Figures quoted by Igniyte indicate that some children behave irresponsibly online. Roughly a quarter of UK 16 to 18 year olds have posted “rude” or “unkind” content to other people on social media. As these platforms are seen as trusted sources of information by Google, negative posts could damage your child’s image online, ranking prominently in searches for their name.
Fresh data from charity the National Society for the Prevention of Cruelty to Children (NSPCC) Childline, an advice helpline, suggests that the number of young people being bullied online is rising. Childline revealed that in the past year, it has counselled 4,500 more children than in 2011 to 2012, when the number was 2,400. The service attributed this increase to online trolls causing misery and humiliation to children throughout the UK, with children as young as seven years old being affected.
Commenting on these figures, Childline President Dame Esther Rantzen said: “Bullying can wreck young people’s lives, especially now that the bullies don’t stop at the school gates. Cyber-bullying can follow them home until it becomes a persecution they cannot escape.
“It is imperative that adults, parents and teachers, intervene to protect them, because we have learned over the years from Childline callers that bullying does not stop on its own, left alone it gets worse. Schools must take this problem seriously, and above all children must ask for help.”
The NSPPC released this report to coincide with the start of Anti-Bullying Week. This an annual event co-ordinated by the Anti Bullying Alliance, a group which works with schools, parents and other bodies to tackle child bullying, both online and offline. 2016’s Anti-Bullying Week is being held between 14th and 18th November, with the theme ‘Power for Good,’ showing how people can stop harassment.
Anti-Bullying Week features workshops which offer children, parents and teachers guidance on tackling this problem and enacting positive change in their communities. There is also an Anti-Bullying Week Competition, which is free to enter. This gives children the chance to develop initiatives to end harassment, both offline and online, such as gadgets and short films, with a £300 prize for the winner.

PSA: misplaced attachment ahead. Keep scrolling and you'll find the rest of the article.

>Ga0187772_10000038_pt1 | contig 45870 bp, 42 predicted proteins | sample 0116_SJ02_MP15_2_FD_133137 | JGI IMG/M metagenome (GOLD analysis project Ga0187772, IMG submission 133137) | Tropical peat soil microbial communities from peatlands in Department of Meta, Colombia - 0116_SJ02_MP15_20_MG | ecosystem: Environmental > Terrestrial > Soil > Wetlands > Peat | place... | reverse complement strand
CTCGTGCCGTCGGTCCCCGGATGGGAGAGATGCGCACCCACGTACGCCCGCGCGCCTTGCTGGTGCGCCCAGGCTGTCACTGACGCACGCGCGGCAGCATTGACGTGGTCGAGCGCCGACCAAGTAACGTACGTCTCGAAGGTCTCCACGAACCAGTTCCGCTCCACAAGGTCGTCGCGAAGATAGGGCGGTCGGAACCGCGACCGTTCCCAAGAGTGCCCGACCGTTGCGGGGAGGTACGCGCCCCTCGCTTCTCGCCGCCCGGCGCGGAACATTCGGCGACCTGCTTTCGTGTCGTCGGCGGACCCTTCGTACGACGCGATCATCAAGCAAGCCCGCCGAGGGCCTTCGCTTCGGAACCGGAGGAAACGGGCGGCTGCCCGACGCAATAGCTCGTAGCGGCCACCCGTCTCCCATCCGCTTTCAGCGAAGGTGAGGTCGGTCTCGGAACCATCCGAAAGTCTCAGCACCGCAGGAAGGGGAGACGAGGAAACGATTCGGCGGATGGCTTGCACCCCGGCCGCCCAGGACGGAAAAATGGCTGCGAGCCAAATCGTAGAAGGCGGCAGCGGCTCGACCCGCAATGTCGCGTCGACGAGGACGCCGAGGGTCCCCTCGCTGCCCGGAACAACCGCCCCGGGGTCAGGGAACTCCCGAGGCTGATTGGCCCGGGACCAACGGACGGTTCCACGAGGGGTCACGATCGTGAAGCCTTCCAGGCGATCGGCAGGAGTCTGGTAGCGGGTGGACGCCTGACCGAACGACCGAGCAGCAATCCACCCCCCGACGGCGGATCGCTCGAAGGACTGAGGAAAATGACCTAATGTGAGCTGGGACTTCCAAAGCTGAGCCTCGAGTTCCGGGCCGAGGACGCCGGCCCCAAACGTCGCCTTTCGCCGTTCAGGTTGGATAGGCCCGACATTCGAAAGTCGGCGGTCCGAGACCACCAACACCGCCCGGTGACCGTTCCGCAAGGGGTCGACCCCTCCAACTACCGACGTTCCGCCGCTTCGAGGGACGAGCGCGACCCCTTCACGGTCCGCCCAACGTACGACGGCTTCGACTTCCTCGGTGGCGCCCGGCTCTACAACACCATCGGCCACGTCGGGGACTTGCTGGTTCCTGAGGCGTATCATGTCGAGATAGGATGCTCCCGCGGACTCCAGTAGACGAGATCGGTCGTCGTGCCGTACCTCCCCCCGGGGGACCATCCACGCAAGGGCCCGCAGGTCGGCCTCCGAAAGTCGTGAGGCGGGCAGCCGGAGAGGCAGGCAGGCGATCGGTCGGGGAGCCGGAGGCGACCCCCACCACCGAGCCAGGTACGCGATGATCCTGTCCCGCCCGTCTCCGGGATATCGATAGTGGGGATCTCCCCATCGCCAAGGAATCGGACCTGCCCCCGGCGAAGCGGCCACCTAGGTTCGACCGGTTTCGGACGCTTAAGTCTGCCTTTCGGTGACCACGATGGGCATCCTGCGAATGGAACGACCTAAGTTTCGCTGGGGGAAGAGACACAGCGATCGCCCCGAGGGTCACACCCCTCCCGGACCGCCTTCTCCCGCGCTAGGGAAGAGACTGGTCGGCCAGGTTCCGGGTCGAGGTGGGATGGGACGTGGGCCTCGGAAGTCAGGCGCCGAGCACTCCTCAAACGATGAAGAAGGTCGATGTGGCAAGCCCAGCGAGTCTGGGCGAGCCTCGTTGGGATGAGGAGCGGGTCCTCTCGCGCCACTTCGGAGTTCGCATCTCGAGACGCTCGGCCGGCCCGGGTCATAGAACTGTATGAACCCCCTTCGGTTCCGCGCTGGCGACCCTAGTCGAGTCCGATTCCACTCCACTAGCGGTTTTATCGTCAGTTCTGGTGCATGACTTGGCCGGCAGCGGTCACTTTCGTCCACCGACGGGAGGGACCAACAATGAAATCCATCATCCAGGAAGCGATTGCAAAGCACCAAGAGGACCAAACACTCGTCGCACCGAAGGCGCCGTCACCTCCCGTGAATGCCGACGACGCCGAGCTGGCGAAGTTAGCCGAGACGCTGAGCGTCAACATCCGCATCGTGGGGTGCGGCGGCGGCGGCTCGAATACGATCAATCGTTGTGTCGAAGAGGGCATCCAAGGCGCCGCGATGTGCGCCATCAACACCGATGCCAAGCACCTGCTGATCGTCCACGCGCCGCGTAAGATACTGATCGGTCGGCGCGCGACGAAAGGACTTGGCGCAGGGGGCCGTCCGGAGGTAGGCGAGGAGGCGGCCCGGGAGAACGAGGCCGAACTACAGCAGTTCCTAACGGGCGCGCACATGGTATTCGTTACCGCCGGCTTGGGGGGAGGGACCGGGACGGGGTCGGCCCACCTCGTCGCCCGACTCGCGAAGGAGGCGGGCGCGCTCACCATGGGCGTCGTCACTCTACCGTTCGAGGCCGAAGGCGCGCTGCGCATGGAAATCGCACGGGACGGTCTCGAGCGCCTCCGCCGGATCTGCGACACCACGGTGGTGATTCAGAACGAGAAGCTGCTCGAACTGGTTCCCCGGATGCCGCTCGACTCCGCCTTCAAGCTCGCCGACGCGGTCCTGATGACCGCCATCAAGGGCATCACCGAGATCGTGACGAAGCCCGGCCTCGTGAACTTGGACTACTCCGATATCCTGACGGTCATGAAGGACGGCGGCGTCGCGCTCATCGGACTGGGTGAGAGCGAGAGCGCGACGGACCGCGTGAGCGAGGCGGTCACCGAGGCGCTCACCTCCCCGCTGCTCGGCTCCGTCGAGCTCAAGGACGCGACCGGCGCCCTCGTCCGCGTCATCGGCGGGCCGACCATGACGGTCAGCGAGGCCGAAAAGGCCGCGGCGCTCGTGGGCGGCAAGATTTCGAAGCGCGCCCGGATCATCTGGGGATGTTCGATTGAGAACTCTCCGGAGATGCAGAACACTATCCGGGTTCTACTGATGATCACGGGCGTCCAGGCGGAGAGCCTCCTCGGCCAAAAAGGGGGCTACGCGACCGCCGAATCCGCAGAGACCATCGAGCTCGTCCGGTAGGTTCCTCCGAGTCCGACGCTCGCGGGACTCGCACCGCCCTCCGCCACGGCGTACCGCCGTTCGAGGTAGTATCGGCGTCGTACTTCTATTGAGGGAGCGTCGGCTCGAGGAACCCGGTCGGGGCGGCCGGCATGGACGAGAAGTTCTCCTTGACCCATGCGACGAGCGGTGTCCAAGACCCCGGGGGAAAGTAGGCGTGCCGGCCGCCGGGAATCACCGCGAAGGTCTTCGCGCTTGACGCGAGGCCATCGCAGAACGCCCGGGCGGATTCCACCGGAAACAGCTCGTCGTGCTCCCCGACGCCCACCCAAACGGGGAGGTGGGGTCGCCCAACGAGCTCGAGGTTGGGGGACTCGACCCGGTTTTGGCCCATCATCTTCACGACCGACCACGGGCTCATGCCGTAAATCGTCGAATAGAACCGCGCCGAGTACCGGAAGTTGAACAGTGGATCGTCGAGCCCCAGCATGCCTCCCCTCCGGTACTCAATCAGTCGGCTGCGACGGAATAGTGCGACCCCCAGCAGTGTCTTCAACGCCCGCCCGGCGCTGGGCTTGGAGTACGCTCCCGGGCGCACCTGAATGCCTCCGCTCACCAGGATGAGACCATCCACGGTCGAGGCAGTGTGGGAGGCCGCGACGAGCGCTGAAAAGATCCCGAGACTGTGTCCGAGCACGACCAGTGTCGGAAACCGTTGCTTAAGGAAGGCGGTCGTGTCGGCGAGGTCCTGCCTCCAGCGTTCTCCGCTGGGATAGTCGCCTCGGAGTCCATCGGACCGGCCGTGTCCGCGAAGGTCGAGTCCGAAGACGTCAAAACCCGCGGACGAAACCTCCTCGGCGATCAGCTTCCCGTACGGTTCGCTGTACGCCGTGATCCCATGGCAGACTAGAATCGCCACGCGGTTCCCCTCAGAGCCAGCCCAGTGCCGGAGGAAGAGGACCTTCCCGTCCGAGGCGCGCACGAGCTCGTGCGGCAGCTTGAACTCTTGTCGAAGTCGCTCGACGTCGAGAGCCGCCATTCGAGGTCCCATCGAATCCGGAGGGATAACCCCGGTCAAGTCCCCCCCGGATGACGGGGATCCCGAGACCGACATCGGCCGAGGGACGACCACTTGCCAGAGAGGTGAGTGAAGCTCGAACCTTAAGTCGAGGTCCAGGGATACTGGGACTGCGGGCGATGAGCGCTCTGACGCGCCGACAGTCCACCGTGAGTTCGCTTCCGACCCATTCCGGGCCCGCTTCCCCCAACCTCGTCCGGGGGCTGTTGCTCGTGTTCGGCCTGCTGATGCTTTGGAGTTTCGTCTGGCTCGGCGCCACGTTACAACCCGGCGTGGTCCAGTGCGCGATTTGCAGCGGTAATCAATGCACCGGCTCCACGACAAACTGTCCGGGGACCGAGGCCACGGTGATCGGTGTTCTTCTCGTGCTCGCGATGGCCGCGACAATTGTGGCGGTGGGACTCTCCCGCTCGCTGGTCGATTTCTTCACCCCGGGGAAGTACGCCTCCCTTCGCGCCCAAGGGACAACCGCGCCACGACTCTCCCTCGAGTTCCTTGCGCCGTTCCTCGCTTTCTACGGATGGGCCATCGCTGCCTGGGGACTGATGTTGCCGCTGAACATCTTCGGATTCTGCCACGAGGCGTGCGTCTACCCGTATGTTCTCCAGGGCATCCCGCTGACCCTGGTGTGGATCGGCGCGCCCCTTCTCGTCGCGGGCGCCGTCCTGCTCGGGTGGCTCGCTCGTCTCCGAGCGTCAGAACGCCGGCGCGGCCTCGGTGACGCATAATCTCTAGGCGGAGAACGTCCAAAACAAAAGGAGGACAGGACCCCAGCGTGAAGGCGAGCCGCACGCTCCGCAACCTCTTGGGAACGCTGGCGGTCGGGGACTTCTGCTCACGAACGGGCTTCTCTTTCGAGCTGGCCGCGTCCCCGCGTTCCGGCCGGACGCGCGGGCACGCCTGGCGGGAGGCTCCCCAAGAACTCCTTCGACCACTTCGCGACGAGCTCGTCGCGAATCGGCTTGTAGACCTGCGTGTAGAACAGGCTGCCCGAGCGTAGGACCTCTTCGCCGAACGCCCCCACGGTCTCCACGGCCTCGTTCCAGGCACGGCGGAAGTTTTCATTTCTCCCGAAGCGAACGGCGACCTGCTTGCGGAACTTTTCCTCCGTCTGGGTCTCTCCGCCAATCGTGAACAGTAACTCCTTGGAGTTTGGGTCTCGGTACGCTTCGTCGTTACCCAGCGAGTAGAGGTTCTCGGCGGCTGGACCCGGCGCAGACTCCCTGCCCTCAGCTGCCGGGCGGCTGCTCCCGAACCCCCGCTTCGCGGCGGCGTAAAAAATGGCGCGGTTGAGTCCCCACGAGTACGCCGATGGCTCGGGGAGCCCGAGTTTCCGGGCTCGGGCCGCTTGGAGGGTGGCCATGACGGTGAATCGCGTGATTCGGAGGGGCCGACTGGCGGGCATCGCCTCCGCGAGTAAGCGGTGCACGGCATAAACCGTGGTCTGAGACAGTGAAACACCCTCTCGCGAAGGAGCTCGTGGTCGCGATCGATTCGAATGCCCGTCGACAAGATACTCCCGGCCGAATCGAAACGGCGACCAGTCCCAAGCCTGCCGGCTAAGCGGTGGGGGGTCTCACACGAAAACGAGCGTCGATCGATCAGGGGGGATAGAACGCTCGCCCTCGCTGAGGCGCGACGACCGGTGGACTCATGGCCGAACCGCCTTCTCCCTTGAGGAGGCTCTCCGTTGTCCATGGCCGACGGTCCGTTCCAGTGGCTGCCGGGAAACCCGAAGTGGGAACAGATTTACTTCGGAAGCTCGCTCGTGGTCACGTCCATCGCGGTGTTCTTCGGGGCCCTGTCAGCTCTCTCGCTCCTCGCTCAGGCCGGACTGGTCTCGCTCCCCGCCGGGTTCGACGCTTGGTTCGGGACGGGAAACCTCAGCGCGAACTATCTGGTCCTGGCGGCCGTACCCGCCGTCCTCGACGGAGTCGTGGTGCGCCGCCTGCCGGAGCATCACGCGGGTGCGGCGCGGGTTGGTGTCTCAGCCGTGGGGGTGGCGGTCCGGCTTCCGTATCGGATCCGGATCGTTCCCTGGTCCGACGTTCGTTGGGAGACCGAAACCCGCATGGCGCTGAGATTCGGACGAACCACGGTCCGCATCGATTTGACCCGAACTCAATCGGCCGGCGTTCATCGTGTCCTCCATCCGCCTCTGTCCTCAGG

When researching how to prevent your child from experiencing harassment online, Anti-Bullying Week is a good place to start. It provides a range of resources for parents and schools. This includes anti-bullying motivational posters, starting from £7.25, an ‘empowerment’ pack of card with anti-bullying tips at £15 and an instructional DVD, for £7, with prices including postage and packaging.
Igniyte’s Guide to Managing Your Teenager’s Personal Information Online contains practical advice that you can use to prevent your child from being cyber-bullied or harassing others. In this document, you will find tips on managing social media privacy settings, building positive profiles, shielding private information and reporting defamatory content for removal from searches to Google and more.
By adopting these measures, you could help your child build a positive identity online. Not only will this protect their mental well-being, but it could also benefit them professionally in later life. Employers are increasingly researching applicants on social media, with negative content often serving as a red flags, which dissuade them from inviting said applicants to interview. As a parent, make sure you are aware of the potential implications and risks, so you can ensure that your child acts responsibly when interacting with their peers online.